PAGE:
DC: I believe there are people at NRA who actually agree with my assessment, but who also understand that legal precedents have devolved us to the point where they don’t believe the FFA’s are winnable. They’re not alone in that assessment–much of the “pro-gun” community is divided.
The NRA is sensitive to any high-profile loss being used by their enemies and a largely unsympathetic media to affect their prestige, influence and ability to advance their agenda. As such, they tend to back cases, politicians, legislation they believe is winnable.
I believe they look at the FFAs and factor in what they perceive to be the likelihood of withstanding court challenges against precedent. I believe they look at the composition of the courts in making this determination.
Let’s look at the McDonald case currently being decided by the Supreme Court. The argument advanced by lead attorney Alan Gura, based on the 14th amendment privileges and immunities clause, was challenged by an argumentative bench, because it would have overturned the status quo established in the Slaughterhouse cases. The NRA’s attorney argued due process and the transcript shows the court seemed more receptive.
Understand I can’t claim to know, but that’s my read on their thinking. And I don’t claim to like it, but I do acknowledge it is a consideration that would affect their decision.
MG: Would you like them to be more aggressive or helpful?
DC: Again, I understand why they’ve taken their position–they couldn’t duck the issue and had to say something, and are in the position where they don’t want to support it but also don’t want to anger those who do. That’s probably not doable.
I also understand why they came out and said not to count on them for legal aid if you get in trouble challenging federal “authority.” They don’t want people putting themselves in jeopardy only to find out help isn’t on the way.
That said, I would like to see stronger statements of support. I understand the perceived negatives, but sometimes it is important to fight on principles. I doubt, and maybe I’ll be proven wrong, that if legal challenges advance and the Supreme Court agrees to hear them, that NRA won’t file an amicus brief. Which means they’re going to be tied in with it anyway, whichever way the decision goes.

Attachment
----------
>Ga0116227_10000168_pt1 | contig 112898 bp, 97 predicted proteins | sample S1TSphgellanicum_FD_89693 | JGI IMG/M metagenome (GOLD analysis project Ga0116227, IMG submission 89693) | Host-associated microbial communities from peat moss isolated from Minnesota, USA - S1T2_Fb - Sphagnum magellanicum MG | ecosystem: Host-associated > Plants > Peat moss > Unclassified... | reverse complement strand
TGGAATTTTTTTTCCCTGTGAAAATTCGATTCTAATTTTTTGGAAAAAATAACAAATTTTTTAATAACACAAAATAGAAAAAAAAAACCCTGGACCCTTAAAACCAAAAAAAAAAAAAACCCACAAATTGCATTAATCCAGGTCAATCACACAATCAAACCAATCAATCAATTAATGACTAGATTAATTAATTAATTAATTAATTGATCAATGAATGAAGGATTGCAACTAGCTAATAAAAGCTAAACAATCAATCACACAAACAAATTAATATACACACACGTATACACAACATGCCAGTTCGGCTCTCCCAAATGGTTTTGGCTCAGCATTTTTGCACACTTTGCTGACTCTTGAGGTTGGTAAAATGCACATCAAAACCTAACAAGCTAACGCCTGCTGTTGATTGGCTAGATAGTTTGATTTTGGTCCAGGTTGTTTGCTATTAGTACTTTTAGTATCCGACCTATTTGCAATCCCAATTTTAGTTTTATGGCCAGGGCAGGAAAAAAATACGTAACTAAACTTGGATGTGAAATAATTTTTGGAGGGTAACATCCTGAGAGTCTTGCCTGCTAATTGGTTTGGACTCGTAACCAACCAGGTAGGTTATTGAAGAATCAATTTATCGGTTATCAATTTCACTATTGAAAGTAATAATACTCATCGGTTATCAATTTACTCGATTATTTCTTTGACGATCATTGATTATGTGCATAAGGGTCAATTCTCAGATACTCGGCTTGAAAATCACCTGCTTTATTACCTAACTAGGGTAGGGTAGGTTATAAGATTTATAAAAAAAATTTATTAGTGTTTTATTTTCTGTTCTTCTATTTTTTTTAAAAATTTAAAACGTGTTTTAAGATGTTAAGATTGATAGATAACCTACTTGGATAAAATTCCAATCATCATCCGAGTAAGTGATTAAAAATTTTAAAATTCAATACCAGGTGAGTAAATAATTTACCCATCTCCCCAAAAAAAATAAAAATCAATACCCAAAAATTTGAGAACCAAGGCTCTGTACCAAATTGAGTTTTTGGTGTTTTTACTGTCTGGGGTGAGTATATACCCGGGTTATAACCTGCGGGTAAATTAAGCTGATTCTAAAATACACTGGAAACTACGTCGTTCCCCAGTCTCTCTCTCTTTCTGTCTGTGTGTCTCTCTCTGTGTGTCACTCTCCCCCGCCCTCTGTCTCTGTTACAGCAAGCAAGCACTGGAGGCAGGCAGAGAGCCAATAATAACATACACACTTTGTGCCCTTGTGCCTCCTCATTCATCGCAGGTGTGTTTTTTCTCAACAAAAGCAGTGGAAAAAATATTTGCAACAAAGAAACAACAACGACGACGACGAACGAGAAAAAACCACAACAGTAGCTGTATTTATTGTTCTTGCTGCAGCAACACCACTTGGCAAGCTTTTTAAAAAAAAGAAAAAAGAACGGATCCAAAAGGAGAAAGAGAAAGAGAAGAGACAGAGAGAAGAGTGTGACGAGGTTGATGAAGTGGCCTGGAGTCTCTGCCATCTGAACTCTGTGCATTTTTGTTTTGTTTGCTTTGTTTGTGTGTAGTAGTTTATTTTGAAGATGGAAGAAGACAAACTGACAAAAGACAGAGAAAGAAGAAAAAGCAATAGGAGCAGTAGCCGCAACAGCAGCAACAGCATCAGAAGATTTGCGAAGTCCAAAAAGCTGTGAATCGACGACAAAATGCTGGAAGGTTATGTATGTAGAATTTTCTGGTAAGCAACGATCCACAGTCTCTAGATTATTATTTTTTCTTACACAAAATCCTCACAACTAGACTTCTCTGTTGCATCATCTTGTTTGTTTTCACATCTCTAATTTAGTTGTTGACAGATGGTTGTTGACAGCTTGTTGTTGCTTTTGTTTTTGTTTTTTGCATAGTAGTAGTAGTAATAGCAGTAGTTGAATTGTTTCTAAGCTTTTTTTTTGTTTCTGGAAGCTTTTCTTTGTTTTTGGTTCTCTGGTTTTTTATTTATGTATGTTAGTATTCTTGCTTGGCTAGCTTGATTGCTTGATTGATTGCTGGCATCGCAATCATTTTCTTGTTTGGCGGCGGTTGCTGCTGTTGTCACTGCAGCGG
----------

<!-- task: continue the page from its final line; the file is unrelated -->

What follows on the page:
Gun rights opponents are going to attack them regardless.
Yeah, I think he fairly distilled and represented what I had to say, especially when you consider I threw in everything but the kitchen sink. I just thought regular readers here would be interested in glimpsing behind the scenes and seeing the total exchange.
Oregon poll tax…I mean “gun fee” to rise?
From Oregon Firearms Federation:
As you know, in many states, background checks for firearms’ purchases are done by the Federal government. There is no fee for this check. However, in Oregon, the State Police do background checks for gun buys and charge $10.00
The State Police are now “reviewing” those fees. There is no reason to believe they are coming down.
Click here to read the rest of the alert.
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More from Gun Rights Examiners
Atlanta: Ed Stone | Austin: Howard Nemerov | Boston: Ron Bokleman | Charlotte: Paul Valone | Cheyenne: Anthony Bouchard | Chicago: Don Gwinn | Cleveland: Daniel White | DC: Mike Stollenwerk | Denver: Dan Bidstrup | Fort Smith: Steve D. Jones | Knoxville: Liston Matthews | Los Angeles: John Longenecker | Minneapolis: John Pierce | Parkersburg: Nicholas Arnold | National: David Codrea | Seattle: Dave Workman | St. Louis: Kurt Hofmann | Tucson: Chris Woodard